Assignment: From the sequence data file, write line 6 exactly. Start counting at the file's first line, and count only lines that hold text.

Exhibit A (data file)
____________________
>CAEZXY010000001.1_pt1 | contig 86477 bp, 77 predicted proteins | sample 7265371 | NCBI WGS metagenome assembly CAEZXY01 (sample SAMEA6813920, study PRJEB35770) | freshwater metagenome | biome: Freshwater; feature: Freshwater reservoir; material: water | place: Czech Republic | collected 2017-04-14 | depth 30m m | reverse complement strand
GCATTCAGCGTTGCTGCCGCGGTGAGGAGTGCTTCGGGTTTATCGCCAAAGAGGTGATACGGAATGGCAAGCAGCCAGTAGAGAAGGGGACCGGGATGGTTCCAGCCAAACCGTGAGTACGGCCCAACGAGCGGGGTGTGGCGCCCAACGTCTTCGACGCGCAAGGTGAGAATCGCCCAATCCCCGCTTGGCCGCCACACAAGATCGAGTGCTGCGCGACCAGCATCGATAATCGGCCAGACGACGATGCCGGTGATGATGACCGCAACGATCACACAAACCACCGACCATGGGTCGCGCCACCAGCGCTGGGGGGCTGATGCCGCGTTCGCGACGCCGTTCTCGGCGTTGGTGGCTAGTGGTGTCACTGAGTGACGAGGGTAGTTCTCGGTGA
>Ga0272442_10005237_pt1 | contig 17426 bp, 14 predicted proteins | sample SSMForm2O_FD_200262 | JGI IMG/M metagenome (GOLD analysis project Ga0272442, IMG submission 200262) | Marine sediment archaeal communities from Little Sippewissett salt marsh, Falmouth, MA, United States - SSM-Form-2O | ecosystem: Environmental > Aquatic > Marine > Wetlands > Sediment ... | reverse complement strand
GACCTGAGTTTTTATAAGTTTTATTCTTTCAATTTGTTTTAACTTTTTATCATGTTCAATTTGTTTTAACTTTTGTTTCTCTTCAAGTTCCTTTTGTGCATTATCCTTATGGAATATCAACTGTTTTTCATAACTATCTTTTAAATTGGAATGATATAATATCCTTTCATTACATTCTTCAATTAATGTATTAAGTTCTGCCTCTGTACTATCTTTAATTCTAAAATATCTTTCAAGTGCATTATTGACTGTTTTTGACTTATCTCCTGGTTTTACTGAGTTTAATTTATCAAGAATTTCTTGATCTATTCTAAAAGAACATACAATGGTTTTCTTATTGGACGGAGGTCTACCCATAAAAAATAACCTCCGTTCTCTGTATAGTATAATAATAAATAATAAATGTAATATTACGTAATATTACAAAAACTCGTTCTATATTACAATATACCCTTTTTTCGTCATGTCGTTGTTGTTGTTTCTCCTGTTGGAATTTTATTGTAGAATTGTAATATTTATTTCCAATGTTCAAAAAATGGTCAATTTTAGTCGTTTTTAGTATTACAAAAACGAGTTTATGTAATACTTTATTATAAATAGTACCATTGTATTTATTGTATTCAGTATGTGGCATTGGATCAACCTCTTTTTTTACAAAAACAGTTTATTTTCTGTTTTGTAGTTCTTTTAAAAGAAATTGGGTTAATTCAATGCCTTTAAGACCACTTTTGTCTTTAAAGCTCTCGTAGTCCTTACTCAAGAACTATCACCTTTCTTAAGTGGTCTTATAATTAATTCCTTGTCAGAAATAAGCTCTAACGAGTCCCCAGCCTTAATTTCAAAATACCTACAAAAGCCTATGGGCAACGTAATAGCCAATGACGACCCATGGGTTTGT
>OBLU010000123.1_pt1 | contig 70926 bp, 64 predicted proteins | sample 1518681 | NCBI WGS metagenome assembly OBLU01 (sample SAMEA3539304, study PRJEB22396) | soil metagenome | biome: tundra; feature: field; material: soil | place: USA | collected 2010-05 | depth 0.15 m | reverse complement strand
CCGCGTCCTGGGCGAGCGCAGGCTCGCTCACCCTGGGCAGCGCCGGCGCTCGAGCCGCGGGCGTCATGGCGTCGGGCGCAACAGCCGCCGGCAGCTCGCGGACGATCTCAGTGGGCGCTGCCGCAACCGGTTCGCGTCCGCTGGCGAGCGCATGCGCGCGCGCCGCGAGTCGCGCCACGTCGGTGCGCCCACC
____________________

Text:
CCGCGTCCTGGGCGAGCGCAGGCTCGCTCACCCTGGGCAGCGCCGGCGCTCGAGCCGCGGGCGTCATGGCGTCGGGCGCAACAGCCGCCGGCAGCTCGCGGACGATCTCAGTGGGCGCTGCCGCAACCGGTTCGCGTCCGCTGGCGAGCGCATGCGCGCGCGCCGCGAGTCGCGCCACGTCGGTGCGCCCACC